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Cornell University

Soup & Hope speaker series returns Jan. 12

Celebrating its 16th year at Cornell, the Soup & Hope speaker series returns to Sage Chapel on Jan. 12 with stories that connect to the university’s new commitment as a health-promoting campus – a theme that resonates with participants as dedicated work continues in support of mental health and wellness at Cornell.

The series is open to the public and features speakers and stories of hope. The six talks in the series will be held bi-weekly on Thursdays through March 23, all beginning at noon.

“Sharing stories and sharing food are both sacred in many traditions, and from the beginning, Soup & Hope has been about building community and promoting well-being through stories of resilience, overcoming obstacles, and personal development,” said Joel Harter, associate dean of students for spirituality and meaning-making. “It therefore made sense to connect this year’s series to Cornell’s new commitment as a health-promoting campus.”

Speakers this year come from a wide range of identities, experiences and perspectives, including overcoming addiction and illness; surviving abuse; engaging disability through a social justice lens; supporting trans identity and belonging; leaping into new and unexpected career challenges; and connecting sustainability to Indigenous ways of knowing.

The first speaker in the series is Mark T. Vallely, a Utilities team member in Facilities and Campus Services for 28 years. He will share his struggle with alcoholism and drug addiction and his 41 years of successful recovery. As a testament to his commitment to a healthier life, he completed four Ironman triathlons between the ages of 48 and 53.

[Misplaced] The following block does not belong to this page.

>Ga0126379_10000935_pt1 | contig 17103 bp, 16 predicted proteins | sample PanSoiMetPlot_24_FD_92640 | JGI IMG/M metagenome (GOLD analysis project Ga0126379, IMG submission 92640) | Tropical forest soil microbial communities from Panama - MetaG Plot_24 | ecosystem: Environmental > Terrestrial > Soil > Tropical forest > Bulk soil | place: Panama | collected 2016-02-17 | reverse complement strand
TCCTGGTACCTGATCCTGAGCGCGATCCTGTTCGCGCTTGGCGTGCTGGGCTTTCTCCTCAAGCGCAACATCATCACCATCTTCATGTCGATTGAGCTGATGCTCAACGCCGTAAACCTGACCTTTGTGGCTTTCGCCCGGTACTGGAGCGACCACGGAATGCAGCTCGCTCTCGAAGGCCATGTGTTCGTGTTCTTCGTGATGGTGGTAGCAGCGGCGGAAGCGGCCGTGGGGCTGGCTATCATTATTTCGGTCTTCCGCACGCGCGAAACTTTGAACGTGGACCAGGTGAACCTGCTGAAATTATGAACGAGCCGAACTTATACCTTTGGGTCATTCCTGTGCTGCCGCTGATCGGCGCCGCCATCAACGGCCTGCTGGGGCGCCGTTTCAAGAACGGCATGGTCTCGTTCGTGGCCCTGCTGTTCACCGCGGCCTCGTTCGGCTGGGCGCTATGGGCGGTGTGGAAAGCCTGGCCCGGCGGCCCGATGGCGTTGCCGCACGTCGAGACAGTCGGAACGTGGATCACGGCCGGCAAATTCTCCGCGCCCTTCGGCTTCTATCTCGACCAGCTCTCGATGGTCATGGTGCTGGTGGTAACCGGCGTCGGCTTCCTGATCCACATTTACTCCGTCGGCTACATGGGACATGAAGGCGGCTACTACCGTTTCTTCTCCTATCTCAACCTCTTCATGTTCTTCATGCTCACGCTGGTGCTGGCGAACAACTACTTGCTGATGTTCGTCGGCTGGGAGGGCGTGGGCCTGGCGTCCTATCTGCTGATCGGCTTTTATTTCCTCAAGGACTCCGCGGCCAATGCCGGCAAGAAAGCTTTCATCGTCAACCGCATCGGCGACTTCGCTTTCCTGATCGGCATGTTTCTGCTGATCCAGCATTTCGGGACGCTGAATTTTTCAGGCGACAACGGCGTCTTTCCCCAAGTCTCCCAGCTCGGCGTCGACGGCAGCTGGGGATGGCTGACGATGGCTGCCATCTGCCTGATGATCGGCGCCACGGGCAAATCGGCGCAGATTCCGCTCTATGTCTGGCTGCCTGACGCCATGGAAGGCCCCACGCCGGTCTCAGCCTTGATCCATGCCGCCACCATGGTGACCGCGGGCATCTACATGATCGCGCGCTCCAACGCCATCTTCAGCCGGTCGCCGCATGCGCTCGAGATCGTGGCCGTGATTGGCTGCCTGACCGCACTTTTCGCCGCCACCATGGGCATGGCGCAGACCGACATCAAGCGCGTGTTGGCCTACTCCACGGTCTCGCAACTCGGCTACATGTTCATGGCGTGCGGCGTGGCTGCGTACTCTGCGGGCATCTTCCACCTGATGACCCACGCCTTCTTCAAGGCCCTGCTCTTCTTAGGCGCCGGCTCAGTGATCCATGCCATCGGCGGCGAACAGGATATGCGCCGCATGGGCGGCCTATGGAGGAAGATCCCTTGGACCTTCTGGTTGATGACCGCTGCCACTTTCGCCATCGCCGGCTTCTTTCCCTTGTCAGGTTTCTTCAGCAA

Vallely, who was diagnosed with bone marrow cancer in 2020, will talk about how the tools he developed from his fellowship of recovery helped him deal with this new challenge.

“I believe that sharing my life story offers other people the opportunity to see what is possible when you’re open to change and finding a better way to live,” Vallely said. “I’m living proof.”

The rest of the series:

  • Jan. 26: Lauren Free, project manager in the Office of Human Resources;
  • Feb. 9: Erin Sember-Chase, DEI learning consultant, Department of Inclusion and Belonging;
  • Feb. 23: Nik Pasqualini, Ph.D. student in music and sound studies;
  • March 9: Julie Paige, director of off-campus and cooperative living in the Division of Student and Campus Life; and
  • March 23: Karim-Aly S. Kassam, International Professor of Environmental and Indigenous Studies in the College of Agriculture and Life Sciences.

Since the Soup & Hope series began in 2008, more than 60 speakers – encompassing Cornell staff, faculty, students, alumni and community members from the greater Ithaca area – have touched, inspired and motivated campus and community members who’ve attended the talks.

Soup & Hope is co-sponsored by the Office of Spirituality and Meaning-Making and Cornell United Religious Work; Cornell Dining; and Cornell Health.